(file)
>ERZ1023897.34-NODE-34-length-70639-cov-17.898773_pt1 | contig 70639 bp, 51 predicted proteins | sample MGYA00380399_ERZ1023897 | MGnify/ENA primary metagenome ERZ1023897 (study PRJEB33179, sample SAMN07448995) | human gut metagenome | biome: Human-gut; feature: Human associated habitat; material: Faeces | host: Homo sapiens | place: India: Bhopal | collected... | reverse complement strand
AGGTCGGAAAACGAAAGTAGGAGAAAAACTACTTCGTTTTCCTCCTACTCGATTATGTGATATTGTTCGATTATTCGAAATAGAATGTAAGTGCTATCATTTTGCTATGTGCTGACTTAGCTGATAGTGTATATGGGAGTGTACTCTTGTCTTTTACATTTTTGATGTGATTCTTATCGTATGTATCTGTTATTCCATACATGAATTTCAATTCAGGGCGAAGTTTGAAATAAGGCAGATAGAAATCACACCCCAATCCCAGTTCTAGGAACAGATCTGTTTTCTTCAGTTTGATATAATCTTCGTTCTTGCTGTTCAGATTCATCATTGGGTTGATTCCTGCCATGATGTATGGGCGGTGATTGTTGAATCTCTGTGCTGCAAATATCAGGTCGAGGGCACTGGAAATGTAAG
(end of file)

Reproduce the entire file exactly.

>ERZ1023897.34-NODE-34-length-70639-cov-17.898773_pt1 | contig 70639 bp, 51 predicted proteins | sample MGYA00380399_ERZ1023897 | MGnify/ENA primary metagenome ERZ1023897 (study PRJEB33179, sample SAMN07448995) | human gut metagenome | biome: Human-gut; feature: Human associated habitat; material: Faeces | host: Homo sapiens | place: India: Bhopal | collected... | reverse complement strand
AGGTCGGAAAACGAAAGTAGGAGAAAAACTACTTCGTTTTCCTCCTACTCGATTATGTGATATTGTTCGATTATTCGAAATAGAATGTAAGTGCTATCATTTTGCTATGTGCTGACTTAGCTGATAGTGTATATGGGAGTGTACTCTTGTCTTTTACATTTTTGATGTGATTCTTATCGTATGTATCTGTTATTCCATACATGAATTTCAATTCAGGGCGAAGTTTGAAATAAGGCAGATAGAAATCACACCCCAATCCCAGTTCTAGGAACAGATCTGTTTTCTTCAGTTTGATATAATCTTCGTTCTTGCTGTTCAGATTCATCATTGGGTTGATTCCTGCCATGATGTATGGGCGGTGATTGTTGAATCTCTGTGCTGCAAATATCAGGTCGAGGGCACTGGAAATGTAAG